Agile working is now a reality for many industries across the modern workplace. So what does it actually involve and how could it benefit you?
'Agile' - it can sound more like a business buzzword than a substantial methodology, but it's, in fact, a fully fledged and highly effective structure for the modern workplace.
The methodology has proved very popular in a variety of different industries and office environments, having been pioneered by the tech world. So it's likely that your future workplace may require you to work within this system.
So what exactly does agile working involve, what is it like to work and what benefits can you expect?
What is agile working?
Confusingly there are two key applications of agile within the office environment. You may come across one or both of them in the same work setting.
Agile methodology: This methodology works primarily as a project management framework used to complete tasks and projects in a fast-paced workplace. It involves a system of team meetings or scrums followed by sprints to allow for a more flexible system of taking on and completing work.
Agile environment: This version of agile focuses exclusively on the arrangement of the office space with the aim of creating a more flexible work culture through encouraging collaboration often with practices such as hot desking.
Agile has been specifically designed within mainly IT companies to provide teams with quick feedback on products and to continually analyse and improve projects as they are being developed. Daily scrum meetings where team members report on their day-to-day targets, allows for fast adaptation to immediate thoughts or changes to demand, rather than waiting until the whole project is finished and then incorporating feedback.
There are four key values to the agile methodology:
The process should respond to change rather than follow a set plan.
The focus should be on individuals and valuing them over processes and tools.
Customer collaboration is more important than contract negotiation.
Working software is more important than comprehensive documentation.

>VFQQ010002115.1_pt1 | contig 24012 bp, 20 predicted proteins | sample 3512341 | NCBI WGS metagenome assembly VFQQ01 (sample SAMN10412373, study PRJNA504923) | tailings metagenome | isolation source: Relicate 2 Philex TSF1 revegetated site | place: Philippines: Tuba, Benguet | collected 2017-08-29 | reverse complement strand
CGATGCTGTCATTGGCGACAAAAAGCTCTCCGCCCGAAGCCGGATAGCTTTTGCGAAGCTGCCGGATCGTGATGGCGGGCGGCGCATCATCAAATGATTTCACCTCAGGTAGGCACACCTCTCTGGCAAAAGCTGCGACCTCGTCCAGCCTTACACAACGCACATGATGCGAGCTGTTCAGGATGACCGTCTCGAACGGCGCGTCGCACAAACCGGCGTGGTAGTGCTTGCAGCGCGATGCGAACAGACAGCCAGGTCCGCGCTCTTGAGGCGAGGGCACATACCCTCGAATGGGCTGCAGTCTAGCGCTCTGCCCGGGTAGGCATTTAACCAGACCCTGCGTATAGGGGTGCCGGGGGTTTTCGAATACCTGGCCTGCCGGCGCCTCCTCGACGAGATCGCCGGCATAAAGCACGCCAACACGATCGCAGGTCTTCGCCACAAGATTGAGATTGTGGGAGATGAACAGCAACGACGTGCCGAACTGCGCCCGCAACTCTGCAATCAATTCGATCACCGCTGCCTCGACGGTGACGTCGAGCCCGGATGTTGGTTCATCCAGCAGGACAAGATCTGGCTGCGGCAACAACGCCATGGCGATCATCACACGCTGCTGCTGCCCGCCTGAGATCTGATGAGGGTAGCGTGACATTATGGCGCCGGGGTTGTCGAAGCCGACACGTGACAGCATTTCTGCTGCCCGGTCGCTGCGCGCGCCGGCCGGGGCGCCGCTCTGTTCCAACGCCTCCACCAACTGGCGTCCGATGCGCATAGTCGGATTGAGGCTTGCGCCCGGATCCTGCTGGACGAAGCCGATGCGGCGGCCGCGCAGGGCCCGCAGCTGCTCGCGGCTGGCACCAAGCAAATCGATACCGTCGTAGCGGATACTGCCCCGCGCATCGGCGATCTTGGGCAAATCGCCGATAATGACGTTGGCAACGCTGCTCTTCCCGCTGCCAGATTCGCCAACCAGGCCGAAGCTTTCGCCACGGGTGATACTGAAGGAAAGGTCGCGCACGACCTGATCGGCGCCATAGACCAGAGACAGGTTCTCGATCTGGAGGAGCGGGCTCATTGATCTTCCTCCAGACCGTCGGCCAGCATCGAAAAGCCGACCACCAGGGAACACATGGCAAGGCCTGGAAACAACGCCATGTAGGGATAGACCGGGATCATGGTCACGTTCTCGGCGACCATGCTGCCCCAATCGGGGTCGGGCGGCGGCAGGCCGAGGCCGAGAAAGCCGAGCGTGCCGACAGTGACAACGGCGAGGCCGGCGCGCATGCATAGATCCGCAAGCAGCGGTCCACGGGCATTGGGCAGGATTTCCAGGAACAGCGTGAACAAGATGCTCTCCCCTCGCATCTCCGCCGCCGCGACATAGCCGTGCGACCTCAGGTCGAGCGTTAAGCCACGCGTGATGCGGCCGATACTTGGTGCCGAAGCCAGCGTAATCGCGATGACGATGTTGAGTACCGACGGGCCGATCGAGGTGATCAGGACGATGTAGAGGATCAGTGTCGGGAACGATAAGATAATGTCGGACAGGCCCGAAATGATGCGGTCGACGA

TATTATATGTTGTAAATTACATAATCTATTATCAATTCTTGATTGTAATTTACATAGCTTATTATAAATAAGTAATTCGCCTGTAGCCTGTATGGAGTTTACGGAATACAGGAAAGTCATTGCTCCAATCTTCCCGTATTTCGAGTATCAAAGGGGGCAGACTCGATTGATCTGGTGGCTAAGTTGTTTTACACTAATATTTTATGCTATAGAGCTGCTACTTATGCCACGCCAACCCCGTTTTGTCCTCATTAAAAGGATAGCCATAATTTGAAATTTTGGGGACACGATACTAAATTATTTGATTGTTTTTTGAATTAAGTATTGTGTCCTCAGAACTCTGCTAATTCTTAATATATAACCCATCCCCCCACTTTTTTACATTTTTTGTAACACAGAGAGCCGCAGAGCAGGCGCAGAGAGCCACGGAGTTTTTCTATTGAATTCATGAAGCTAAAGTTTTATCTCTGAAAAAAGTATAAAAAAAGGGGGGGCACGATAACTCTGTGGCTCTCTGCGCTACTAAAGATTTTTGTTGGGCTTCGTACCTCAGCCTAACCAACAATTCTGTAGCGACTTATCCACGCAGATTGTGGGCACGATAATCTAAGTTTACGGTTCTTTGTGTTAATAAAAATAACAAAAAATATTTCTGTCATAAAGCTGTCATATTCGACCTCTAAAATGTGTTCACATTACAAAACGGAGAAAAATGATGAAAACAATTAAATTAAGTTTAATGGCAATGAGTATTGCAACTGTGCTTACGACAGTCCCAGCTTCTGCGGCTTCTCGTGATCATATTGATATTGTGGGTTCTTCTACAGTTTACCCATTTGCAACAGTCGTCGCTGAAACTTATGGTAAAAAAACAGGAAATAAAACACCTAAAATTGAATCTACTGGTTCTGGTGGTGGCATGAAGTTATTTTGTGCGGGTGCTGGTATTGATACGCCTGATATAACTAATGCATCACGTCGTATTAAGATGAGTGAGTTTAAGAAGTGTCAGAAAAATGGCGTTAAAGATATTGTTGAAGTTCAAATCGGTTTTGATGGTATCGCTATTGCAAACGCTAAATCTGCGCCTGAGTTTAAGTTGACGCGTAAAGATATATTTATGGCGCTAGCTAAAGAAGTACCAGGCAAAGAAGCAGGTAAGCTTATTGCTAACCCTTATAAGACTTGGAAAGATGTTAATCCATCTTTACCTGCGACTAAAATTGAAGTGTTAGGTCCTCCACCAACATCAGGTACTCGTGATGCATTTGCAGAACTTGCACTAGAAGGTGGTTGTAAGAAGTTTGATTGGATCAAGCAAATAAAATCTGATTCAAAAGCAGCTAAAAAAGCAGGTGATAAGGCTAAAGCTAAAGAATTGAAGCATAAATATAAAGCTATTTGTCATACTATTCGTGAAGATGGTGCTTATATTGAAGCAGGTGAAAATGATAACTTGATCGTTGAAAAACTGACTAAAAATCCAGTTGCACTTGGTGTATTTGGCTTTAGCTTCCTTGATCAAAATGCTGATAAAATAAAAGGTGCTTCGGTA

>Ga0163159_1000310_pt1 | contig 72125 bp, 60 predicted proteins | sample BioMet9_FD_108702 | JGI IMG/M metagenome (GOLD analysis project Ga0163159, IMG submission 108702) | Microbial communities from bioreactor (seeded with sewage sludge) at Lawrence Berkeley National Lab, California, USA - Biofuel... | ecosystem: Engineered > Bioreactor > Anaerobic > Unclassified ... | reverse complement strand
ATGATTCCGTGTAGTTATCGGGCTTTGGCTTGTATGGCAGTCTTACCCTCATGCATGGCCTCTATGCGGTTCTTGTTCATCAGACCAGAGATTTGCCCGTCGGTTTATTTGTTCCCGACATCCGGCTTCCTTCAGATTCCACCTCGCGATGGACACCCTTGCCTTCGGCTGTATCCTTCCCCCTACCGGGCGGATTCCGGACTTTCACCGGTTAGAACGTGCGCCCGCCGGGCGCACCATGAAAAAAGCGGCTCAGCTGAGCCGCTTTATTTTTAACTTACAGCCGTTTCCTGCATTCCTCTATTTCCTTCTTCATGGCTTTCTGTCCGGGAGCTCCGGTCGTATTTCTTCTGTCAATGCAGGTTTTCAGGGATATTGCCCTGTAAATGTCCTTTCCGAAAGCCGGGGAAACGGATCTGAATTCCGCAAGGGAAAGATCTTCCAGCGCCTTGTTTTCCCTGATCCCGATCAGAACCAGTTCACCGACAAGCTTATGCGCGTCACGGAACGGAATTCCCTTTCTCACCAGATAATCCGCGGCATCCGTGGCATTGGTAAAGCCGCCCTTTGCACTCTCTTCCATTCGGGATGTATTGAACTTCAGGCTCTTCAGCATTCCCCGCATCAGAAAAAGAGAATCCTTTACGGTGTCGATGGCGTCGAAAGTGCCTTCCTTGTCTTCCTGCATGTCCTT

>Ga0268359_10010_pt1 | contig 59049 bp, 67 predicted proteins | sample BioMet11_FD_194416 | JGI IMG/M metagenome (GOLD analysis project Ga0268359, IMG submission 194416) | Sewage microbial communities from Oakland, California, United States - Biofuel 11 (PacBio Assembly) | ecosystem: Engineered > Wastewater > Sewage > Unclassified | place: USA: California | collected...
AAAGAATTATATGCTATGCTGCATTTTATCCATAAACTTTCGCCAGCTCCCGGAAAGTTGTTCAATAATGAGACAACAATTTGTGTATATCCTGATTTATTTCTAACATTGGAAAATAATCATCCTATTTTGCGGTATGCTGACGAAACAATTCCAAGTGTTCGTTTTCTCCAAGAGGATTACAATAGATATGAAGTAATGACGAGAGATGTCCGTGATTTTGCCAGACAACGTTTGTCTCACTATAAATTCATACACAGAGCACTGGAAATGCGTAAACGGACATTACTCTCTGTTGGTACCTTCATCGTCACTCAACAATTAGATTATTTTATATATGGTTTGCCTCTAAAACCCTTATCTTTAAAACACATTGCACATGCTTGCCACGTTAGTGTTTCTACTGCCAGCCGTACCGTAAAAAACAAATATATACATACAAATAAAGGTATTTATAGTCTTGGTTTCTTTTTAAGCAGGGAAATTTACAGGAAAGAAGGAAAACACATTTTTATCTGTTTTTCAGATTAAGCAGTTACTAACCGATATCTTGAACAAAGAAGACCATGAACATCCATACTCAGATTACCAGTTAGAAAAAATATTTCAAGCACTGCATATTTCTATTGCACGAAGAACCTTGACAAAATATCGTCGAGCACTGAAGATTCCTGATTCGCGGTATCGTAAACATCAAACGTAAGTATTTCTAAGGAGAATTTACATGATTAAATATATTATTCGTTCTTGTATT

Key terms that you should know:
Sprint: A determined length of time, often two weeks, in which a certain assigned number of tasks is set to be completed. Sprints are planned prior to their start.
Scrum: Scrum teams include around five to ten people who meet daily to discuss three quick questions: what I did yesterday, what I plan to do today, which obstacles are hindering my progress? These meetings are run by the scrum master who also has responsibility to make sure the meeting is no longer than 15 minutes. The aim is to identify new fixes, tasks and wider issues which can then be discussed outside scrum.
Sprint board: A physical or digital board which lists all tasks to be completed in a sprint. It will also show appropriate task status: to do, in progress or completed.
Retrospective: At the close of each sprint teams will meet to discuss what went well and what could have been improved on during the sprint. The aim is to identify two to three actionable points which can improve the process of future sprints.
This version of agile looks at optimising the use of space, specifically by opting for non-assigned seating. Instead workers are able to 'hot-desk' where they can choose between a number of seating options which can be claimed on a first come, first served basis. The office area can then be split into a selection of zones, characterised by certain work environments. For example:
Team meeting space.
Conference call space.
This sort of organisation allows workers to adapt their working practices to their specific patterns and needs rather than having to follow a rigid structure based on role or department. There is also a preference towards 'flat seating' where senior staff no longer have their own offices so are able to integrate and collaborate more readily with other staff.
What are the benefits of going agile?
There are many benefits for workers in an agile system, of both varieties. Here are some of the clear pros:
The philosophy of agile centres around flexibility. This can mean adapting your task load to accommodate new challenges or customising your day to best fit your personal rhythms and current workload. Agile working also embraces the digital tools that enable staff to work remotely when it suits them. This can help employees to navigate family life and travel.
Both agile systems aim to increase top to bottom and inter-team transparency. Daily scrum meetings combined with the end of sprint retrospectives mean that team members are always aware of others' day to day activities and can join in an honest discussion about how well certain projects or communications went. Agile office planning creates a flat workspace where staff can use any areas regardless of hierarchy. This is often credited with giving employees great access to their managers as they can arrange to sit near them in the open structure. Open seating also prevents the creation of departmental barriers, so it is easier for employees to have a view of everything happening within the business, not just their area.
3. Team collaboration
Team collaboration produces creative thinking and can kick-start truly game-changing innovation. Agile working promotes this form of working by designing spaces where teams can meet and work together on projects, rather than stagnant seating where ideas would have to be exchanged in meetings or by email. Within the agile methodology, daily meetings create a close team feel and can help resolve roadblocks or contribute alternative methods to improve task completion.
If you are thinking about moving to an agile workplace and want to be fully prepared for the change, get in touch with the recruitment specialists at Ambition today.